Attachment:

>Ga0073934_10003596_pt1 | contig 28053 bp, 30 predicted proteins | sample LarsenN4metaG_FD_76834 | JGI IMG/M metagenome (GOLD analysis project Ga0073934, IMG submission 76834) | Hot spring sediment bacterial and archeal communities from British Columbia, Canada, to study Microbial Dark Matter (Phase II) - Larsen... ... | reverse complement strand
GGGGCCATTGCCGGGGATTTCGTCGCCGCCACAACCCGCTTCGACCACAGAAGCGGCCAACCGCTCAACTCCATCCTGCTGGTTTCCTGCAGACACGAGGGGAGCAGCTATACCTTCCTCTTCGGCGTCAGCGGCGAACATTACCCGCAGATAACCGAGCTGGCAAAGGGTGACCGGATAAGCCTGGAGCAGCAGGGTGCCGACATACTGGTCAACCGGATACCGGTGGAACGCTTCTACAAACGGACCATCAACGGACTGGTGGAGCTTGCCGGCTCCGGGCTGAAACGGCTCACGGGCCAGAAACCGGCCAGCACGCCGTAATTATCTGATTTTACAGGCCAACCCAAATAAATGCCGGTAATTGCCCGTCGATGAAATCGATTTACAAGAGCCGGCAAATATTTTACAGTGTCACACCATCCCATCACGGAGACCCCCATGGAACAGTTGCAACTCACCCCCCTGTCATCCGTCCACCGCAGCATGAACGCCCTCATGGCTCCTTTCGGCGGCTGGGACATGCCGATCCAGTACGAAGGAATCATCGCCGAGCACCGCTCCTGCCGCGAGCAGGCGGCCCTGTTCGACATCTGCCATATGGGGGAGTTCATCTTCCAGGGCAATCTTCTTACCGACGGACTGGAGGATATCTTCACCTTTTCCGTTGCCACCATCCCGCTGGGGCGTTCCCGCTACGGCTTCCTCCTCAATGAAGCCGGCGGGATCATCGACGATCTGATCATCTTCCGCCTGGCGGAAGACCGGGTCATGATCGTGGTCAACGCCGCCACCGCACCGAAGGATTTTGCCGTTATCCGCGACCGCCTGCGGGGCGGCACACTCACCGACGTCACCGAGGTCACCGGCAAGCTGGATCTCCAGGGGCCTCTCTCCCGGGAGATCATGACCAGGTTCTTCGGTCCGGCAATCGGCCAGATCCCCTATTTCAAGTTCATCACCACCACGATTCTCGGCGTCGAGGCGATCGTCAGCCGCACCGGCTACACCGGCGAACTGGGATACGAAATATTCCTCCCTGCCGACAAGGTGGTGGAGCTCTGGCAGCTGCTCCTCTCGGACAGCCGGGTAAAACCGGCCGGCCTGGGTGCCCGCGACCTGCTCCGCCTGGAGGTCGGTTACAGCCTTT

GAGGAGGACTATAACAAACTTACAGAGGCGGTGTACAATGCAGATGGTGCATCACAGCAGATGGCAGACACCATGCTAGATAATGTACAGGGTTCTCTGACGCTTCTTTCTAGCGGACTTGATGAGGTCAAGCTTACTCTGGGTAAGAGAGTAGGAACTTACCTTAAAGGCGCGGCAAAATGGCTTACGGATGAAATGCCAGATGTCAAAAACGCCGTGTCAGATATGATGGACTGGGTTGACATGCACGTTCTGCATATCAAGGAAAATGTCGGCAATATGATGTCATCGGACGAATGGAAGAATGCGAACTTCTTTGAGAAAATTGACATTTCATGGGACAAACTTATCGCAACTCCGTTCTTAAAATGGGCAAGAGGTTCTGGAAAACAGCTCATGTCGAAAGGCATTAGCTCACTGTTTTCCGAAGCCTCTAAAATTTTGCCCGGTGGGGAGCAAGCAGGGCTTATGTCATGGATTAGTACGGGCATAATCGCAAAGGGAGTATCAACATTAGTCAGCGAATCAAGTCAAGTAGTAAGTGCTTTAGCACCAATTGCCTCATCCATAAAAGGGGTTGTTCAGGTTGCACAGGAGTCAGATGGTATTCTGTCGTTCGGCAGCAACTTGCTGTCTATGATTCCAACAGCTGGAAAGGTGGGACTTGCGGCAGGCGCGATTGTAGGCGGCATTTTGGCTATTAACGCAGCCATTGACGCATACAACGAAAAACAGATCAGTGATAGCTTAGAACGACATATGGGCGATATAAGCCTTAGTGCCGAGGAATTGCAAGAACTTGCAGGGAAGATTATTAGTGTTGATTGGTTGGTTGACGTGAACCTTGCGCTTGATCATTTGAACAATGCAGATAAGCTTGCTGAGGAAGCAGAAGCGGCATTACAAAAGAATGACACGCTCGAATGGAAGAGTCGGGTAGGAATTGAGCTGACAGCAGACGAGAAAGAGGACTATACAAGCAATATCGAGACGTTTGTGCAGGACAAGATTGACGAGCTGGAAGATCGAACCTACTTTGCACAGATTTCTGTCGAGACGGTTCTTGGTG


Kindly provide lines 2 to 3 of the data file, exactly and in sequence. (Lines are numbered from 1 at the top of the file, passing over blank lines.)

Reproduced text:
GGGGCCATTGCCGGGGATTTCGTCGCCGCCACAACCCGCTTCGACCACAGAAGCGGCCAACCGCTCAACTCCATCCTGCTGGTTTCCTGCAGACACGAGGGGAGCAGCTATACCTTCCTCTTCGGCGTCAGCGGCGAACATTACCCGCAGATAACCGAGCTGGCAAAGGGTGACCGGATAAGCCTGGAGCAGCAGGGTGCCGACATACTGGTCAACCGGATACCGGTGGAACGCTTCTACAAACGGACCATCAACGGACTGGTGGAGCTTGCCGGCTCCGGGCTGAAACGGCTCACGGGCCAGAAACCGGCCAGCACGCCGTAATTATCTGATTTTACAGGCCAACCCAAATAAATGCCGGTAATTGCCCGTCGATGAAATCGATTTACAAGAGCCGGCAAATATTTTACAGTGTCACACCATCCCATCACGGAGACCCCCATGGAACAGTTGCAACTCACCCCCCTGTCATCCGTCCACCGCAGCATGAACGCCCTCATGGCTCCTTTCGGCGGCTGGGACATGCCGATCCAGTACGAAGGAATCATCGCCGAGCACCGCTCCTGCCGCGAGCAGGCGGCCCTGTTCGACATCTGCCATATGGGGGAGTTCATCTTCCAGGGCAATCTTCTTACCGACGGACTGGAGGATATCTTCACCTTTTCCGTTGCCACCATCCCGCTGGGGCGTTCCCGCTACGGCTTCCTCCTCAATGAAGCCGGCGGGATCATCGACGATCTGATCATCTTCCGCCTGGCGGAAGACCGGGTCATGATCGTGGTCAACGCCGCCACCGCACCGAAGGATTTTGCCGTTATCCGCGACCGCCTGCGGGGCGGCACACTCACCGACGTCACCGAGGTCACCGGCAAGCTGGATCTCCAGGGGCCTCTCTCCCGGGAGATCATGACCAGGTTCTTCGGTCCGGCAATCGGCCAGATCCCCTATTTCAAGTTCATCACCACCACGATTCTCGGCGTCGAGGCGATCGTCAGCCGCACCGGCTACACCGGCGAACTGGGATACGAAATATTCCTCCCTGCCGACAAGGTGGTGGAGCTCTGGCAGCTGCTCCTCTCGGACAGCCGGGTAAAACCGGCCGGCCTGGGTGCCCGCGACCTGCTCCGCCTGGAGGTCGGTTACAGCCTTT

GAGGAGGACTATAACAAACTTACAGAGGCGGTGTACAATGCAGATGGTGCATCACAGCAGATGGCAGACACCATGCTAGATAATGTACAGGGTTCTCTGACGCTTCTTTCTAGCGGACTTGATGAGGTCAAGCTTACTCTGGGTAAGAGAGTAGGAACTTACCTTAAAGGCGCGGCAAAATGGCTTACGGATGAAATGCCAGATGTCAAAAACGCCGTGTCAGATATGATGGACTGGGTTGACATGCACGTTCTGCATATCAAGGAAAATGTCGGCAATATGATGTCATCGGACGAATGGAAGAATGCGAACTTCTTTGAGAAAATTGACATTTCATGGGACAAACTTATCGCAACTCCGTTCTTAAAATGGGCAAGAGGTTCTGGAAAACAGCTCATGTCGAAAGGCATTAGCTCACTGTTTTCCGAAGCCTCTAAAATTTTGCCCGGTGGGGAGCAAGCAGGGCTTATGTCATGGATTAGTACGGGCATAATCGCAAAGGGAGTATCAACATTAGTCAGCGAATCAAGTCAAGTAGTAAGTGCTTTAGCACCAATTGCCTCATCCATAAAAGGGGTTGTTCAGGTTGCACAGGAGTCAGATGGTATTCTGTCGTTCGGCAGCAACTTGCTGTCTATGATTCCAACAGCTGGAAAGGTGGGACTTGCGGCAGGCGCGATTGTAGGCGGCATTTTGGCTATTAACGCAGCCATTGACGCATACAACGAAAAACAGATCAGTGATAGCTTAGAACGACATATGGGCGATATAAGCCTTAGTGCCGAGGAATTGCAAGAACTTGCAGGGAAGATTATTAGTGTTGATTGGTTGGTTGACGTGAACCTTGCGCTTGATCATTTGAACAATGCAGATAAGCTTGCTGAGGAAGCAGAAGCGGCATTACAAAAGAATGACACGCTCGAATGGAAGAGTCGGGTAGGAATTGAGCTGACAGCAGACGAGAAAGAGGACTATACAAGCAATATCGAGACGTTTGTGCAGGACAAGATTGACGAGCTGGAAGATCGAACCTACTTTGCACAGATTTCTGTCGAGACGGTTCTTGGTG